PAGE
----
Saturday, July 08, 2006

One morning with half a dozen of S0uth Afric@n women

I’d have to admit that the African continent has been the continent I haven’t had the opportunity to visit and learn about. My curiosity about Africa was stirred few years ago after reading “The Poisonwood Bible” but I still haven’t had the chance to visit the continent.

Last week my friend J@ckie invited me over her place to do some beading. I’ve been over to her place before for a quilting session so I thought it was interesting that she decided to do some beading instead. How did I know J@ckie? Well she used to live in my compound and was good friends with J0y. They both did quilting with me and we sometimes hung out doing other stuff like bread etc. J@ckie and J0y decided to set up a business selling their handiwork and I was so excited for them.

Somehow hanging out with J@ckie and J0y makes me feel “normal.” You see because we are quilters, we love our handicraft and more importantly we are hoarders when it comes to handicraft supplies. We just love collecting fabrics, other craft supplies and books. People who don’t understand what we are about just don’t get it. They pass comments like, “Wow that’s a lot of fabrics you have.” Or the have this look on their face when they see our stuff. But hanging out with J and J, somehow its different because we all try to boost us stock, exchanging info on where to get more supplies etc. We try to eliminate “gaps” in our stash and we love all sorts of plastic boxes to store our treasures in.

Anyways I am digressing. Once I sat on the table with the five S0uth Afric@n, I had to retune my ears. I know I understand English and understood that they are speaking English but somehow the sounds came out all different and there were some words I could not recognize. And although there were six of them, all six of them had very different accents and through the course of the morning I realize that they came from different parts of S0uth Afric@ which also meant that they had very different experiences growing us. Names of places very alien to me came up like C@ape T0wn, Durb@n, Pret0ria, south versus North. I never realized this when I hung up with J@ckie all this time because her accent was rather well, normal. I guess that’s because she has an English mum and all. One of the ladies was born in Bell@russi@ so she had a very strong Russi@n accent. Another was of Indi@n Heritage.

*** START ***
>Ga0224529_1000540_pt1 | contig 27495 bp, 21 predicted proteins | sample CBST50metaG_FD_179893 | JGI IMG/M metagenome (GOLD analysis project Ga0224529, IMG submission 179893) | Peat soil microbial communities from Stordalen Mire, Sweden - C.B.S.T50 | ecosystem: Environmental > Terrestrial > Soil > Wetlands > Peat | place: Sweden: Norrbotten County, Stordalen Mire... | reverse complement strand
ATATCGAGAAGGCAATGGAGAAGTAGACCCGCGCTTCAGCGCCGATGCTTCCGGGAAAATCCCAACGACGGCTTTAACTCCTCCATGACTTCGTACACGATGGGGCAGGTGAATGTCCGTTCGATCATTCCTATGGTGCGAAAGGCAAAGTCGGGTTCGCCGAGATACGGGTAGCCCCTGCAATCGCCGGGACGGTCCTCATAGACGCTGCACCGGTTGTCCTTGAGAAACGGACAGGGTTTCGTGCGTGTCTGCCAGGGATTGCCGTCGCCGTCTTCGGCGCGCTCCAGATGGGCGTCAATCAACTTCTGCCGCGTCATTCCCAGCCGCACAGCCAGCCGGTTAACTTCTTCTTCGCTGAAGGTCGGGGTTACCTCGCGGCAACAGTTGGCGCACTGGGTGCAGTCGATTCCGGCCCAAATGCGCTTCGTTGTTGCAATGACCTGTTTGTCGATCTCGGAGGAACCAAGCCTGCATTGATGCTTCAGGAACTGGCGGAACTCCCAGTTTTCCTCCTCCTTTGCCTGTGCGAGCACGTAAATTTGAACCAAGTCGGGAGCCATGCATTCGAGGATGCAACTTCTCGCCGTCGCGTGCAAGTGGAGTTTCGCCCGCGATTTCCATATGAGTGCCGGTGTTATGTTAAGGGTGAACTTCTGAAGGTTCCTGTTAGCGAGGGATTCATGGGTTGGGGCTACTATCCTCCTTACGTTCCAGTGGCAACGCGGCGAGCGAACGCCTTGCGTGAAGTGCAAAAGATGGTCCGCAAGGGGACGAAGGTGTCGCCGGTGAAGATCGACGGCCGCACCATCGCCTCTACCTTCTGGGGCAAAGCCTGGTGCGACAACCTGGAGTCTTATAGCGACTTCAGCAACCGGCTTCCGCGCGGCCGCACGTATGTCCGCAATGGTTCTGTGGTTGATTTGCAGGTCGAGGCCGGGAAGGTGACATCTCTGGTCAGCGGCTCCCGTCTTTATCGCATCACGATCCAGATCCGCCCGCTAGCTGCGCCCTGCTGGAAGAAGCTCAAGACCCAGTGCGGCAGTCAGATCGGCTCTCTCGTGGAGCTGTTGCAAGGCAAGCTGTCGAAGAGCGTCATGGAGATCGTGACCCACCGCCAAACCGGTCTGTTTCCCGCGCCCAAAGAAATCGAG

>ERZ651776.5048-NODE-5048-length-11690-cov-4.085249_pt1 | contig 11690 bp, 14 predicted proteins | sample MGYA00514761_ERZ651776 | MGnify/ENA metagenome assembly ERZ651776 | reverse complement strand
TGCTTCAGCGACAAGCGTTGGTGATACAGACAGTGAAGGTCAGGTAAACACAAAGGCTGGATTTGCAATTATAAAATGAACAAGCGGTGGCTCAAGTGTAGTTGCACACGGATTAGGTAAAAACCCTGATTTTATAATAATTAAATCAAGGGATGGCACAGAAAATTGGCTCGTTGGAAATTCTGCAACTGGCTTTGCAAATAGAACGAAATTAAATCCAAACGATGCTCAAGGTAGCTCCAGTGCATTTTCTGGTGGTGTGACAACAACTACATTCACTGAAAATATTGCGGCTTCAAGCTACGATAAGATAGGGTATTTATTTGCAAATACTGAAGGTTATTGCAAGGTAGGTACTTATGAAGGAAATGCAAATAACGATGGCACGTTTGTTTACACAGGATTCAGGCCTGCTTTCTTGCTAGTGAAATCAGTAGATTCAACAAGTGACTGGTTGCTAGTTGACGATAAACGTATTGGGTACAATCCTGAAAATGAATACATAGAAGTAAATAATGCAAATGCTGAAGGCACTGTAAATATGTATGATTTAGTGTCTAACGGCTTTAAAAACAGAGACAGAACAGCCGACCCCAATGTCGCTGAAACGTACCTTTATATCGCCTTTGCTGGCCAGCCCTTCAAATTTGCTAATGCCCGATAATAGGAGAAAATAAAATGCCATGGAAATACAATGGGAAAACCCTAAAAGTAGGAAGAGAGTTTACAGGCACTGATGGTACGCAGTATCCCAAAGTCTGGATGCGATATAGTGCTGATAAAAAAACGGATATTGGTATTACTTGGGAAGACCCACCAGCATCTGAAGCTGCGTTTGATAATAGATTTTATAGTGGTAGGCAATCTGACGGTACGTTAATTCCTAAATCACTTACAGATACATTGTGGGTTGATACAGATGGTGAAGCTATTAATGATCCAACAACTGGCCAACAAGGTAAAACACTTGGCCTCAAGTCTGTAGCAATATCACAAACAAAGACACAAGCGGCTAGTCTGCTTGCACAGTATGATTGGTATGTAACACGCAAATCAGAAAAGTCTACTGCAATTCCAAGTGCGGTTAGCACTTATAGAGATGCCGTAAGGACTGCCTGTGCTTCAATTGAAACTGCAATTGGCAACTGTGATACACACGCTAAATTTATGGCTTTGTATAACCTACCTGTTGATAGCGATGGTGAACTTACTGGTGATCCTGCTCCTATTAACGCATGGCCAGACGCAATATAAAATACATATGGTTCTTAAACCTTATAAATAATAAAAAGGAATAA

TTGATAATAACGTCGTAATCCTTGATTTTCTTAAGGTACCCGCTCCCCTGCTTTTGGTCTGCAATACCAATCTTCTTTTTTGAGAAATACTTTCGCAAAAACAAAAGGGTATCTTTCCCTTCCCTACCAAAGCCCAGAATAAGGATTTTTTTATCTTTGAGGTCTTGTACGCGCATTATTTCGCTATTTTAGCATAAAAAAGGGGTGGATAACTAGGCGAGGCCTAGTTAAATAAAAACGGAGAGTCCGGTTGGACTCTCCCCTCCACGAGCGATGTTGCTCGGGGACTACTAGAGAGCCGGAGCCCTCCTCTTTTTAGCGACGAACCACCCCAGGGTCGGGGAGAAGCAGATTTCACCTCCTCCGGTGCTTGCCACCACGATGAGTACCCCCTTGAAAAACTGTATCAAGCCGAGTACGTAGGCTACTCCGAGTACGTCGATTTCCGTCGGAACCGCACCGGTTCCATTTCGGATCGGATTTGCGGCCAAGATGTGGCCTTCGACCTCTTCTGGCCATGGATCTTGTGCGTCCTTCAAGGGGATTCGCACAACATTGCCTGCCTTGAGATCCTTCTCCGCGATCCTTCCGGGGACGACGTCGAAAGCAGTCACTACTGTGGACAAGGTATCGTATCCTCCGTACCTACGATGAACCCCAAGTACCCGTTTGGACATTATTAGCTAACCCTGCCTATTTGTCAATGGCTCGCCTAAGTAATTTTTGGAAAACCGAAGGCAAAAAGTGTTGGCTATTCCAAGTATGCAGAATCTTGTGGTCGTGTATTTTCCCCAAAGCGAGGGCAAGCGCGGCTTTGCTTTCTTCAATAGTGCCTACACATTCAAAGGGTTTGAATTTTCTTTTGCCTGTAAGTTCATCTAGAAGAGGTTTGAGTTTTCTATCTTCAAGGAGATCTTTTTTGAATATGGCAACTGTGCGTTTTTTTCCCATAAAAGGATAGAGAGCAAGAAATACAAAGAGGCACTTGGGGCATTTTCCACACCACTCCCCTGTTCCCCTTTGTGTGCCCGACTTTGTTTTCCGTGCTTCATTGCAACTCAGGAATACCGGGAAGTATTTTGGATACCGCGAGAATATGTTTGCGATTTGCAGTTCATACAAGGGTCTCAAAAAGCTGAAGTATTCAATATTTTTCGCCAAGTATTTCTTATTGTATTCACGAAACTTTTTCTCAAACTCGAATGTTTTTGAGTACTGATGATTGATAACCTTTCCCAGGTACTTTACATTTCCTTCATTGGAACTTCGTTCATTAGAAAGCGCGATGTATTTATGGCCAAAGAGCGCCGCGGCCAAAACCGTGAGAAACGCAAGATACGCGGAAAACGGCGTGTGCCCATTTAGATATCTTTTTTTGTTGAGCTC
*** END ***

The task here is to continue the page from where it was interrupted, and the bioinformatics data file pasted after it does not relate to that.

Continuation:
I picked up new words like rednecks (which I think meant white people) and braai (meaning BBQ). And then there are lots of “Yaaa” all round. And “dolls” as well.

F/f/ our beading instructor for the day told us a story of how she was discriminated when growing up. Because she was the minority redneck in an Afrik@@n community, she said her school bus will drop her and her borthers off 20 km away from her home and she would need to walk the whole 20 km back home, compared to her Afrik@@n counterpart who was dropped off just outside their compound. She admits that she cannot speak Afrik@@ns and when she did try, they would laugh real hard hearing her speak.

Apartheid, Nelson Mandela and that sort of thing was just news in the TV for me but somehow hearing these ladies and their conversations brought some of that into flesh and blood for me.

But of course, my husband the cynic-realist would put things right immediately. When I told him that evening that I spent the morning with half a dozen S0uth Afric@n women he asked me,

“Just out of curiosity hon, out of the six women you met, were any of them black?”

“Errr nope of course, they were white except one of them who was of Indi@n heritage.”

But I think J@ckie mentioned something in passing to me before. That one of the reasons there are so many white S0uth Afric@ns here is that, aside from the fact that the money here is attractive, they are finding it hard to find jobs back home because they were white. Any available jobs would be offered to an Afrik@@n first.

Reverse racism I guess. But then again, surely there is no such thing as reverse racism. Racism is racism. It’s the prejudice of members of one race to members of another race.

And it seems no matter at which part of the world we are, racism and prejudice does exist. One way or another.

Along with poverty and hunger, I hope we are able to eradicate racism as well.

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